The plot remains frustratingly aimless for the majority of its running time but while it does pick up in the final act, where it begins to flirt with the traditional zombie theme about humans being the real monsters, it never properly engages with it or the half-hearted attempts at gender politics.

The script is very and dry and overly serious and yet it has nothing interesting to say that justifies such a dour approach. Although the central problem with the storytelling is that as the protagonist Deacon doesn’t really have a story arc and is fundamentally the same person he was at the end of the story as he was at the beginning.

The game portrays bikers as the cockroaches of the zombie apocalypse, being seemingly the only ones to have survived the collapse of society, which is now obsessed with motorcycles and putting on a gravely voice. But while your bike can be heavily customised, and is your main transport, it’s never used in any very interesting manner, despite the constant threat of running out of fuel.

Not making the most of concepts is the key problem with Days Gone, which peculiarly wastes the few original ideas it has. The third person gunplay is simplistic but competent and so too is the stealth. You can’t help but wonder whether this was at one point intended as an official The Last Of Us spin-off, as not only is the back story very similar but so too is the crafting system, where you make traps and distractions to fight the enemy.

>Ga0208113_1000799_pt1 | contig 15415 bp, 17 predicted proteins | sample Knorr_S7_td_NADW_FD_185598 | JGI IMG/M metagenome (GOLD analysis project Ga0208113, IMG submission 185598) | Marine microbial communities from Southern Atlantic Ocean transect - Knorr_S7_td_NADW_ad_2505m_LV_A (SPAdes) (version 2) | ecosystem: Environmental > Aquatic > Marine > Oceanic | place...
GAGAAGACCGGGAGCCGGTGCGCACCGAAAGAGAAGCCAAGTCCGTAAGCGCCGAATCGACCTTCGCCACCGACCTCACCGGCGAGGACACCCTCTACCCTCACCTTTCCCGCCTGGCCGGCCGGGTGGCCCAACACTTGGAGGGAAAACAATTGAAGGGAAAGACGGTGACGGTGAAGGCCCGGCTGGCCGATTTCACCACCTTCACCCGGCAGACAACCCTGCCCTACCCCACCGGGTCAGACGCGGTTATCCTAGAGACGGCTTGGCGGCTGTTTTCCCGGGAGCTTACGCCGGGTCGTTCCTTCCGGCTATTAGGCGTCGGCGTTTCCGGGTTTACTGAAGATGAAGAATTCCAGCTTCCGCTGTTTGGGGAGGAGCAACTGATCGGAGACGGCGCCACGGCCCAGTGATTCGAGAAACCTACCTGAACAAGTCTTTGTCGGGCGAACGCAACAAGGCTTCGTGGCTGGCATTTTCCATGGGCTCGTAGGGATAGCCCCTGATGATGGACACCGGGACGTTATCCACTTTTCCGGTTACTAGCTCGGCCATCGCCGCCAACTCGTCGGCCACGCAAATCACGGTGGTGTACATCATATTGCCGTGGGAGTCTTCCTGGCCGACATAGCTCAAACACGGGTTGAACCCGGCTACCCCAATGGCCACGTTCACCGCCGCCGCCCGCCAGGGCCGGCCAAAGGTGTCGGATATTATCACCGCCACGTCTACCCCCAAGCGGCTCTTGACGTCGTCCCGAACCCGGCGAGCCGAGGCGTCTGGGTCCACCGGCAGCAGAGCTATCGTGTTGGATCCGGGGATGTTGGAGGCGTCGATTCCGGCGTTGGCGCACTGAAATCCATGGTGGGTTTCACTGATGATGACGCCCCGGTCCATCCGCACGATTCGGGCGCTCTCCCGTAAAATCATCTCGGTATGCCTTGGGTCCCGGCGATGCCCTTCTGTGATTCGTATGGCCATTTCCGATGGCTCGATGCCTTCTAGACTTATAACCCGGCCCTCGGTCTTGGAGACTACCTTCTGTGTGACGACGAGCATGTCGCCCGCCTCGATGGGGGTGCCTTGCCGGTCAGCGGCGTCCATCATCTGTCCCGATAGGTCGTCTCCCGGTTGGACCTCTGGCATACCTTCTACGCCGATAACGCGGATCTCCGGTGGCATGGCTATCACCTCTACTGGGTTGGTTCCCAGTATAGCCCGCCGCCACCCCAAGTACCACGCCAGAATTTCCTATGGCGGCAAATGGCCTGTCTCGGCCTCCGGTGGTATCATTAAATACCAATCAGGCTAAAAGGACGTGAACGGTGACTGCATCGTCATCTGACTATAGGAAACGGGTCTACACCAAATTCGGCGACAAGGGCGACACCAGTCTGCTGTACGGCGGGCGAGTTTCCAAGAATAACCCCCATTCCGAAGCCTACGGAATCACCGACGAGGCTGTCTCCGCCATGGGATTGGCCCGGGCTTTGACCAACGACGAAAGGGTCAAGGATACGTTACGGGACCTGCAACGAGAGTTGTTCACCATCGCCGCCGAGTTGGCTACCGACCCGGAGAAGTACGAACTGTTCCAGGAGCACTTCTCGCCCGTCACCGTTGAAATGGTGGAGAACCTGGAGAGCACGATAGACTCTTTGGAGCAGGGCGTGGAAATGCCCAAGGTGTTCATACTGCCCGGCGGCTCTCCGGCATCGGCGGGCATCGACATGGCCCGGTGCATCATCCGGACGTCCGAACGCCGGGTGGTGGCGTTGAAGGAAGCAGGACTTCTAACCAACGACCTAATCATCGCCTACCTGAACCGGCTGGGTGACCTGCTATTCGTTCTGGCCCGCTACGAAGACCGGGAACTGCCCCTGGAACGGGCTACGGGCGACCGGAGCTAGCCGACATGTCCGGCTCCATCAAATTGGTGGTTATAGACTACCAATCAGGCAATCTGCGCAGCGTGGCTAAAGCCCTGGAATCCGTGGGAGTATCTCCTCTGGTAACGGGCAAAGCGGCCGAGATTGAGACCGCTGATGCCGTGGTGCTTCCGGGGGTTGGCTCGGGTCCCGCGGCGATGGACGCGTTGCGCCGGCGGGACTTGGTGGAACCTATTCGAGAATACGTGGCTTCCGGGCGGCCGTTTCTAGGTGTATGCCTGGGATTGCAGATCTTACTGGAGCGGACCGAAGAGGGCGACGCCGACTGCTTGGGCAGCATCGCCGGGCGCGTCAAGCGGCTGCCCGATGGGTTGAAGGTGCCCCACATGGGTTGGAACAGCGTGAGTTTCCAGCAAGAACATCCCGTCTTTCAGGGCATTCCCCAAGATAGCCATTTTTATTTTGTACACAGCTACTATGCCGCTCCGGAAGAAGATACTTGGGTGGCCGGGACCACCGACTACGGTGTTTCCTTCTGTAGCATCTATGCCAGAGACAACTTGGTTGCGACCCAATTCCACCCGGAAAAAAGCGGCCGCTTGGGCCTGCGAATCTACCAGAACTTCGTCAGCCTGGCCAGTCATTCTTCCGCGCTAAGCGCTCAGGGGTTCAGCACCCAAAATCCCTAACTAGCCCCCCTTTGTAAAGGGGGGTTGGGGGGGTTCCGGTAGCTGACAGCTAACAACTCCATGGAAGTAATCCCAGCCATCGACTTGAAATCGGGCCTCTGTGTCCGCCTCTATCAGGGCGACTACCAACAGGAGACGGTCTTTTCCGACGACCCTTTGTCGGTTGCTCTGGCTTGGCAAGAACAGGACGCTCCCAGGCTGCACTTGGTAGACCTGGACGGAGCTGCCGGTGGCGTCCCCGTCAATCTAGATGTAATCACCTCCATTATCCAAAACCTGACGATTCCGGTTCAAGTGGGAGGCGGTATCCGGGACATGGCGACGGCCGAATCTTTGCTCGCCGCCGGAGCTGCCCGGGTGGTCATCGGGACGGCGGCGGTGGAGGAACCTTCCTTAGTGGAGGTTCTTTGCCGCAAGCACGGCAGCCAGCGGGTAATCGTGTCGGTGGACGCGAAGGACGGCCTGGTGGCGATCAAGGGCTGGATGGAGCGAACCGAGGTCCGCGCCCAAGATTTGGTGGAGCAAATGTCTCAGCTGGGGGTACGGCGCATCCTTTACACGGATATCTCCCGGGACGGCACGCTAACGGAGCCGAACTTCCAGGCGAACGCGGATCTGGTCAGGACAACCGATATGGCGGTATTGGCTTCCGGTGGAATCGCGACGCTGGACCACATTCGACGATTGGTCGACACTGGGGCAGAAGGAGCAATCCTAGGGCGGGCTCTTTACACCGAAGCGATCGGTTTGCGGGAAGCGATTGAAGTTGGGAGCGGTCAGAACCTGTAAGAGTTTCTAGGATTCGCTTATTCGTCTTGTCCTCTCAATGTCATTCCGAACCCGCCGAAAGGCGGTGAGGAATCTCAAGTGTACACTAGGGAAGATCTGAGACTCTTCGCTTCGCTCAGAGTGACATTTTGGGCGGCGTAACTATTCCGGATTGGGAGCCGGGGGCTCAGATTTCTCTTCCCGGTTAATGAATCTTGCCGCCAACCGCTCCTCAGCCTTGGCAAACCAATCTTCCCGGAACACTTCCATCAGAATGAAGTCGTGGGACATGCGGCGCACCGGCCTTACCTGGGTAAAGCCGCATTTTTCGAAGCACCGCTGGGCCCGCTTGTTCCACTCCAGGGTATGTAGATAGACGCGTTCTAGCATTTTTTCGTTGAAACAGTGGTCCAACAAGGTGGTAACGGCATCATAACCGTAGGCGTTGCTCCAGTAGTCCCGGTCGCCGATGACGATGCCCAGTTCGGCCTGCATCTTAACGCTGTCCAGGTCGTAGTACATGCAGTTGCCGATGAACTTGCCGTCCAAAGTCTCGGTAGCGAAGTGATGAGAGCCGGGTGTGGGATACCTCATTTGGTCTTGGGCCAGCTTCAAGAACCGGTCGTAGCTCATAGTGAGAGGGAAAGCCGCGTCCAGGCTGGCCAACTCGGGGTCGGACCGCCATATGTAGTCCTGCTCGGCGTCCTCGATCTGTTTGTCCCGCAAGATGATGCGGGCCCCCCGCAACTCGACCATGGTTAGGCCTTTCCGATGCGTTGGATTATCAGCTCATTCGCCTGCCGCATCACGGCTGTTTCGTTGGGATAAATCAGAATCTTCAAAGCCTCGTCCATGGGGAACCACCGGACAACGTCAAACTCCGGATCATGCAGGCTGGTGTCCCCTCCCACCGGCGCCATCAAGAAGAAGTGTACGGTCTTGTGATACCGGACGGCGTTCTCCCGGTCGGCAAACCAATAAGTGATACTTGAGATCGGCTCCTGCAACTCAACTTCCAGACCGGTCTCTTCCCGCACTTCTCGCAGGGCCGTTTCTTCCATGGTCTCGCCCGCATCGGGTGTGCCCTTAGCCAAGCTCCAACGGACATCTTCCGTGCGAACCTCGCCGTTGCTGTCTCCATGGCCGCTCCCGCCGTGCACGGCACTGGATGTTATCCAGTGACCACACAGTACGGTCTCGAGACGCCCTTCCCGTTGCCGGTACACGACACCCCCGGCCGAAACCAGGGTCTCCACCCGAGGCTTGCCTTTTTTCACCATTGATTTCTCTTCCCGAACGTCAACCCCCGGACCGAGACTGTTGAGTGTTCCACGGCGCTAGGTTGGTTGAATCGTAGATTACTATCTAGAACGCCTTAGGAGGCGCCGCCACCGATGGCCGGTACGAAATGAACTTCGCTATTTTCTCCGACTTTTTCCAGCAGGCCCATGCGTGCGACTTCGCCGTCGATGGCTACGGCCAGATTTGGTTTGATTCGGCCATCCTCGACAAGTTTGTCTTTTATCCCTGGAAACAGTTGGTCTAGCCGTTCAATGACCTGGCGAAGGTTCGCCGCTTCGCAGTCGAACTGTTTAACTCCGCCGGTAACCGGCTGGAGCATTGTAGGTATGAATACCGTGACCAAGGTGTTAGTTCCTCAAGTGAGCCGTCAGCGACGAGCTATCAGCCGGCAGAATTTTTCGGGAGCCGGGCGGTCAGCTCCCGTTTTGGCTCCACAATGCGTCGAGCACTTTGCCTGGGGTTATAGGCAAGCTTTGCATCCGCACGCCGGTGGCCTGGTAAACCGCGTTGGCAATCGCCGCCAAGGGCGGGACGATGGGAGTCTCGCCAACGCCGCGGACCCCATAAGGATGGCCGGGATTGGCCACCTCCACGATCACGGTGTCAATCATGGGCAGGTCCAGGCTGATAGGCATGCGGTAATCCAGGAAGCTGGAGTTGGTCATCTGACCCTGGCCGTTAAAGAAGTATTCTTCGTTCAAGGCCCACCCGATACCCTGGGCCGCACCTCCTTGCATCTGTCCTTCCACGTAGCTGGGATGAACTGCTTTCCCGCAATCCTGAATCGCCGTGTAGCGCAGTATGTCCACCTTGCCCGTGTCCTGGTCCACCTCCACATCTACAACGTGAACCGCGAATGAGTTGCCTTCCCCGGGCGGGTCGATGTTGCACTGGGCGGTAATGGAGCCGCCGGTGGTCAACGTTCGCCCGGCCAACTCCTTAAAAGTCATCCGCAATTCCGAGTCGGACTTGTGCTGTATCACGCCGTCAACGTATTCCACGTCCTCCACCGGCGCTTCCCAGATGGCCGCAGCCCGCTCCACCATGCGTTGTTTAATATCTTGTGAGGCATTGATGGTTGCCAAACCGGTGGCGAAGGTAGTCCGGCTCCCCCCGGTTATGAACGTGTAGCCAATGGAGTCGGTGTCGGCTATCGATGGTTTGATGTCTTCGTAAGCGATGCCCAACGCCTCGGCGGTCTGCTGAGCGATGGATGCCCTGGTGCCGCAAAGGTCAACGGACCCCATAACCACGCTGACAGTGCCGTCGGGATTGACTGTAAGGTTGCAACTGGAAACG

Oddly, for the majority of the game your main enemies are humans, and you can go hours without doing anything more than just driving past zombies on your way to somewhere else. The game’s big technical feat is that it features hordes of hundreds of the creatures, but you barely even see one until the final act of the game, at which point you’re given a napalm like weapon to fight them.

What seems to have been intended as a way of encouraging emergent gameplay is reduced to farce by the limited options you have to deploy the stuff, which invariably ends up with a Benny Hill style chase across the countryside, as you’re pursued by hundreds of zombies that forget you’re there seconds after you hide in the grass. They get a pass because they’re the undead but unfortunately humans are just forgetful and short-sighted.